Дата публикации: 06.05.2022
Toleuishov Aulet Aitbaevich
Master’s degree second course,
KazNRTU named Satbayeva,
Republic of Kazakhstan. Almaty city
Recently, theoretical approaches to modernization have again attracted increasing attention after they have long been sidelined by research in the field of the history of time. Starting with a scientific and historical essay of the 1960s and 70s, Axel Schildt discusses the path of the concept of modernization in historical science and its critical reflection; in conclusion, he describes the history of Germany from the point of view of theoretical approaches to modernization.
In particular, very different approaches to the theory of modernization – we should not talk about the theory of modernization in the singular - claim to explain how traditional or pre-modern modern societies arise, respectively. For this, as a rule, a set of mobilizing factors is presented, which can be studied as a criterion of the transformation process. At another stage of the theory's development, the modernization of already modern societies is also considered as "reflexive modernization".
However, with regard to modernization theoretical approaches, historical science has become calm for two reasons. First, proposals for the theory of other disciplines are usually actively discussed by historians when they first receive wider attention as a potential new paradigm of historiography; in this case, it was several decades ago. On the other hand, approaches to the theory of modernization are borrowing from the social and political sciences, which from some "turns" have been replaced by cultural studies in the broad sense as the main reference value of historical science - as far as this will be permanent, it will still be proved. In this regard, a scientific and historical essay is recommended, the beginning of which goes back to the space of meetings, in particular, sociology and historical science, since the 1960s and early 70s.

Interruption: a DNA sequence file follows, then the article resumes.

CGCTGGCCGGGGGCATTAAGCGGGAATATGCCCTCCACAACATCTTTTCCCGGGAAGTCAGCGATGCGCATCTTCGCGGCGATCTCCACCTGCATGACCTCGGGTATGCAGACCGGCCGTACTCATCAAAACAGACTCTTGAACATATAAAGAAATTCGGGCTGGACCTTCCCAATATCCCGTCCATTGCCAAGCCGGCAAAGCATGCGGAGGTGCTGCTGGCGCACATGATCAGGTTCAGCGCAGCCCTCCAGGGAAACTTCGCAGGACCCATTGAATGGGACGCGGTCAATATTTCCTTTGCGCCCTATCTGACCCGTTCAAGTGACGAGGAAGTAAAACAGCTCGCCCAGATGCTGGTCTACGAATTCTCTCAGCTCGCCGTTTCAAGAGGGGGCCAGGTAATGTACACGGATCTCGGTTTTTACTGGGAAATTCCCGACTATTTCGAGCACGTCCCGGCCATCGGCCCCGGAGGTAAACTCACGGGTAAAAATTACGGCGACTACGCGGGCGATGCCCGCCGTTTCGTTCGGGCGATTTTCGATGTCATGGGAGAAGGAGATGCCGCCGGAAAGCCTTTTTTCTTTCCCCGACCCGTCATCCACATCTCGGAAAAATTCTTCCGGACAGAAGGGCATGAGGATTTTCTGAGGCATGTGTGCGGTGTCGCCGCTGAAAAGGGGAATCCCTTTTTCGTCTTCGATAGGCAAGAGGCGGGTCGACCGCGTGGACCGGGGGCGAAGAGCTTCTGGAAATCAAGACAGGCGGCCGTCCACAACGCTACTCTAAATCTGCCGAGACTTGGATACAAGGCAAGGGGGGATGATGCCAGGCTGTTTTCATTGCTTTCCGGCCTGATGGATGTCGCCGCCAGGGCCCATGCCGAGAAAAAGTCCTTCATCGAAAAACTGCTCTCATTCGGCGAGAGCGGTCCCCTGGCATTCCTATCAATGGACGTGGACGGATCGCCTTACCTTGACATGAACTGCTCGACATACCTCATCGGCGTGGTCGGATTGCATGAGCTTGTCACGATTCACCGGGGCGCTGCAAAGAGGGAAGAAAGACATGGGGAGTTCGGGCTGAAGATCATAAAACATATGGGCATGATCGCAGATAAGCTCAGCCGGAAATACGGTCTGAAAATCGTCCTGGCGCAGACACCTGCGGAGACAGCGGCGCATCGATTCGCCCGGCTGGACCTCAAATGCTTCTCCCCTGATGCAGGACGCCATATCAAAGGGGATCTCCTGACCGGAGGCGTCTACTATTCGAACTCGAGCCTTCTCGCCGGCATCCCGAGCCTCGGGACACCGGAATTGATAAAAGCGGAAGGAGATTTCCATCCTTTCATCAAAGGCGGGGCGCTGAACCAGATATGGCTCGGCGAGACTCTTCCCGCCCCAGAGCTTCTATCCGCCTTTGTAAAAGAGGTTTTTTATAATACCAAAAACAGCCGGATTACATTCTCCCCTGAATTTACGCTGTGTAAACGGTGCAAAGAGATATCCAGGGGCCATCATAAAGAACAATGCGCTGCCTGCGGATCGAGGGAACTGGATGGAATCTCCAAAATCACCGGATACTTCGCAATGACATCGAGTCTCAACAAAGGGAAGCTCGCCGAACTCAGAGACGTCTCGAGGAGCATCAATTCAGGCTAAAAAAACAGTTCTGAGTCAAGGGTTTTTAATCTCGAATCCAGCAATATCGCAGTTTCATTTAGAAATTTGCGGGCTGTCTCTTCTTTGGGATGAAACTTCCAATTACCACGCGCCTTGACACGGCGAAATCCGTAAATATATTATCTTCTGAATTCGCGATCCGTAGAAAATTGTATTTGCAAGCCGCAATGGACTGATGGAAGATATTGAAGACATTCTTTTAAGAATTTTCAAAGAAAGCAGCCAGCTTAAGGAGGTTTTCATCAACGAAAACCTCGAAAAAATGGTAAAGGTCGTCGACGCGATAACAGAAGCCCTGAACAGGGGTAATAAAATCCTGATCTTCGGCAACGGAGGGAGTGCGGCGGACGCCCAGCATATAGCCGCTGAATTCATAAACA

The very concept of prefabricated houses in which the main connecting elements are reinforced concrete frame and sandwich panels began to be implemented in the 20s of the 20th century, where it was necessary to solve the housing problems of post-war Europe, the authors of the concept of such houses were eminent architects like Le Corbusier and this concept was considered economically advantageous as houses that are manufactured in factories and a sandwich panel is mounted on the finished reinforced concrete frame, which could save a lot of time during construction and installation work. However, after the beginning of the 90s, there was a trend for the renovation of this type of housing, as their facade and planning solutions did not fully meet the needs of the new post-industrial society, and this gave a leap to build new approaches to improve the same type of houses.
However, all these innovations at the design stage were worked out in Western European countries and gradually began to be discussed in the CIS countries (in particular in the Russian Federation) after the 2010s